All good things must come to an end and did as we headed further east in search of the first petrels for the day. As we reached the edge of the warm current we encountered both NORTHERN and SOUTHERN GIANT-PETREL and several Solanderís Petrels. However, the opposition of the, by now, stiff southerly breeze and the brisk northerly current made conditions very uncomfortable so, in a discretionary move, we headed back toward calmer water. Obligingly, the birds came with us and on the return trip we added Great-winged Petrel to the species list.


    This was a gem of a day, providing views of no fewer than 11 species of albatross, including stunning adult BULLERíS and NORTHERN ROYAL ALBATROSS, a first year GREY-HEADED ALBATROSS just outside the harbour, the first adult male ANTIPODEAN ALBATROSS for many years and an unusually high number of SHY ALBATROSS. In total, 17 species of Procellariiformes were identified during the day.

    Birds recorded according to the latest Environment Australia Reporting Schedule:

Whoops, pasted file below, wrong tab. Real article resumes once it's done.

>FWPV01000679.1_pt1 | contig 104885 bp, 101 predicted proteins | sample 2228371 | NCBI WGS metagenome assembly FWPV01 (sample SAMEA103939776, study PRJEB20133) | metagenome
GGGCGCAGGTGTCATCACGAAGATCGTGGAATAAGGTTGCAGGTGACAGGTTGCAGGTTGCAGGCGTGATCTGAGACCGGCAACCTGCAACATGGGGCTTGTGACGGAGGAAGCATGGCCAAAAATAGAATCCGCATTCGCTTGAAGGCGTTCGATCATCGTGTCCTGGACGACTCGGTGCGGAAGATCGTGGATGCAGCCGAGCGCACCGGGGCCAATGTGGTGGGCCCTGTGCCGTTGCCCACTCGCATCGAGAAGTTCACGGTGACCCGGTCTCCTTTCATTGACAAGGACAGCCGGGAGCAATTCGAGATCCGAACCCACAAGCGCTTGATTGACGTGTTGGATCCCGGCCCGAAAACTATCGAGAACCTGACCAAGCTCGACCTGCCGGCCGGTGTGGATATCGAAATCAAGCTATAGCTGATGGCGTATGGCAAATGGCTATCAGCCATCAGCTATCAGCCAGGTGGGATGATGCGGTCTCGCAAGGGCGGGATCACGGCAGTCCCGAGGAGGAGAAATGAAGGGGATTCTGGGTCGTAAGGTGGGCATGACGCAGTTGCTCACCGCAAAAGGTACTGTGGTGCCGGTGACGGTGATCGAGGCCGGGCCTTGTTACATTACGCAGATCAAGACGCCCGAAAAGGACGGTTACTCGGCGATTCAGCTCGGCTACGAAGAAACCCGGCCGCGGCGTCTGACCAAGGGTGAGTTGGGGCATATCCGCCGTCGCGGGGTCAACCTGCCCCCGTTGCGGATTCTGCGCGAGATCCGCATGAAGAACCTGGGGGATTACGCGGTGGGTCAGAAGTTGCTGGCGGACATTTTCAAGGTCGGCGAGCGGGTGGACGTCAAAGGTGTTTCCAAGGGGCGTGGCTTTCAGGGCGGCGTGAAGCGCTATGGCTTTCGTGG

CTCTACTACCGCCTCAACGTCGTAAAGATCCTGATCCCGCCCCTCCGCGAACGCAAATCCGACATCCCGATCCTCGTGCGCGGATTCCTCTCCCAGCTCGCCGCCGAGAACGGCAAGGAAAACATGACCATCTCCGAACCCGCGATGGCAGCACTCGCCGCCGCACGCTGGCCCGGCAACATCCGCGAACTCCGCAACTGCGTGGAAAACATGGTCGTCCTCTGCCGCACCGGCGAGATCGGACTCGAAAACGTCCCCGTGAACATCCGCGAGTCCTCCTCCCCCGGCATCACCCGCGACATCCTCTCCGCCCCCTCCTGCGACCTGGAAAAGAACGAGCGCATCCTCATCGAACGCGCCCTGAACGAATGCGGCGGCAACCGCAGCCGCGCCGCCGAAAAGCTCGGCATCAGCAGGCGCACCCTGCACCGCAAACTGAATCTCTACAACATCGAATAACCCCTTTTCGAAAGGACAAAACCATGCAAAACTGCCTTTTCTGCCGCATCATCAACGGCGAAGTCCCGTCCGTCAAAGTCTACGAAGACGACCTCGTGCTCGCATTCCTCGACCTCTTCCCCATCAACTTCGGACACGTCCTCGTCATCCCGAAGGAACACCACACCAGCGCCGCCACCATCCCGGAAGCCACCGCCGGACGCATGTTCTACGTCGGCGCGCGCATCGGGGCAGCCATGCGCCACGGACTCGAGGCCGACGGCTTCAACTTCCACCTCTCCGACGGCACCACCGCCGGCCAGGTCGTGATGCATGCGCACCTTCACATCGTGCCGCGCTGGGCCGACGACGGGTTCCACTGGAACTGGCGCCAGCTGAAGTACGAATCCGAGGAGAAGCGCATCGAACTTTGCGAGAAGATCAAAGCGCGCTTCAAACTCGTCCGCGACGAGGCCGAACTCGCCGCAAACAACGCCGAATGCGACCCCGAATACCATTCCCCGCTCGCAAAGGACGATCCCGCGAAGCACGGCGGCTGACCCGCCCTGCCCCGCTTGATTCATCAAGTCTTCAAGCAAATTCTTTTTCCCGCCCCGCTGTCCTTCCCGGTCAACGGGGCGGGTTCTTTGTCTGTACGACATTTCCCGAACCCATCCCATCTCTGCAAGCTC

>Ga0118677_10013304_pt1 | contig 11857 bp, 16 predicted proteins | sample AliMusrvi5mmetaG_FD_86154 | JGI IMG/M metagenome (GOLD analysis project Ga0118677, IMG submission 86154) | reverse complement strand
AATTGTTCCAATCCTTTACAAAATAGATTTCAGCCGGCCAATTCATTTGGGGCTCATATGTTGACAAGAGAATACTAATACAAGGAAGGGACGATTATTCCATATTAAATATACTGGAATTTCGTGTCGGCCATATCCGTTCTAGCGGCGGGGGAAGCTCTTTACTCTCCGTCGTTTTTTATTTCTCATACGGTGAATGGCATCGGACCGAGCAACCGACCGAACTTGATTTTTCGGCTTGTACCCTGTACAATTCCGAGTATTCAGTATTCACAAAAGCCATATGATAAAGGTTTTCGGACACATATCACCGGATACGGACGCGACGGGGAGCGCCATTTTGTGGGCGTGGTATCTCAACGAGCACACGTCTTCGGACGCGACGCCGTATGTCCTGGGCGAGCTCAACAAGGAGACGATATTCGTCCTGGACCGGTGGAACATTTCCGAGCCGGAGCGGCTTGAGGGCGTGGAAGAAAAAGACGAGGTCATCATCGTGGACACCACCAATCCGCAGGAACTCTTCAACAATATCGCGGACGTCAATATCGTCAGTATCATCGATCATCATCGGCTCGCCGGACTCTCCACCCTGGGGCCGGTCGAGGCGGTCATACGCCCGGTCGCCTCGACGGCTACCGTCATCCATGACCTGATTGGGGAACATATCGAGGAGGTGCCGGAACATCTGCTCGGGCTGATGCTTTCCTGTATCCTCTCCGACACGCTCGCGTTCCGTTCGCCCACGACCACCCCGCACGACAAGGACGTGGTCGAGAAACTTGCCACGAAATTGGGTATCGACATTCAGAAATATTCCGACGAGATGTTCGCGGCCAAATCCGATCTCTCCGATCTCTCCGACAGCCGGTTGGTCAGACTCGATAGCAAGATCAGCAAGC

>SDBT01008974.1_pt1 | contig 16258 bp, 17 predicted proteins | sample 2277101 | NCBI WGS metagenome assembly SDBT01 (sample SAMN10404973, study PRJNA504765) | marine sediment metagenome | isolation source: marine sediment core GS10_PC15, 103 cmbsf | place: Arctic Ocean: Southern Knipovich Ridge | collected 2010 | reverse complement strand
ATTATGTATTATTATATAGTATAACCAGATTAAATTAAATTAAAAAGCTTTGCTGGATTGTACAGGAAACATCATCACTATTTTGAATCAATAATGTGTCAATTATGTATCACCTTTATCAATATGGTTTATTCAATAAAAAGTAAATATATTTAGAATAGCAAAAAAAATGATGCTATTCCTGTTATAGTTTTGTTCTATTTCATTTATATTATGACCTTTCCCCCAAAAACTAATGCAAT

Species code: Species name: Numbers:

    (Note: numbers in parenthesis = highest count at any one time)

    929SOUTHERN GIANT-PETREL Macronectes giganteus 5 (2)
    937NORTHERN GIANT-PETREL M. halli 2 (1)
    075 Great-winged Petrel Pterodroma (m.) macroptera 1
    971 Solanderís Petrel P. solandri 5 (2)
    083 Fairy Prion Pachyptila turtur 60+ (35+)
    068 Fluttering Shearwater Puffinus gavia 85+ (35+)
    086 WANDERING ALBATROSS Diomedea exulans 5 (3)
    846 ANTIPODEAN ALBATROSS D. antipodensis 1 adult male
    847 Gibsonís Albatross D. gibsoni 8 (5)
    973 NORTHERN ROYAL ALBATROSS D. sanfordi 1
    088 Black-browed Albatross Thalassarche melanophrys 31 (15)
    859 Campbell Albatross T. impavida 5 (2)
    931 BULLERíS ALBATROSS T. bulleri 1 adult
    861 SHY ALBATROSS T. cauta 8 (4)
    861 White-capped Albatross T. steadi 5 (3)
    864 Indian Yellow-nosed Albatross T.carteri 87 (35)
    090 Grey-headed Albatross T. chrysostoma 1 first year
    104 Australasian Gannet Morus serrator 12 (3)
    099 Pied Cormorant 1 Phalacrocorax varius 1
    106 Australian Pelican Pelicanus conspicillatus 1
    981 Kelp Gull Larus dominicanus 3 (2)
    125 Silver Gull L. novaehollandiae 750+ (550+)
    114 White-fronted Tern Sterna striata 7 (5)
    115 Crested Tern S. bergii 16 (6)

    In the harbour:

    097 Little Black Cormorant Phalacrocorax sulcirostris 1
    099 Pied Cormorant P. varius 1
    100 Little Pied Cormorant P. melanoleucos 2 (2)
    101 Australian Darter Anhinga melanogaster 1
    106 Australian Pelican Pelicanus conspicillatus 9 (9)
    115 Crested Tern Sterna bergii 1

    A total of 24 species of seabird were identified outside the breakwater.

    Other birds observed at sea:

    193 Striated Heron Ardeola striatus macrorhynchus 1


    Short-beaked Common Dolphin Delphinus delphis 6 (4)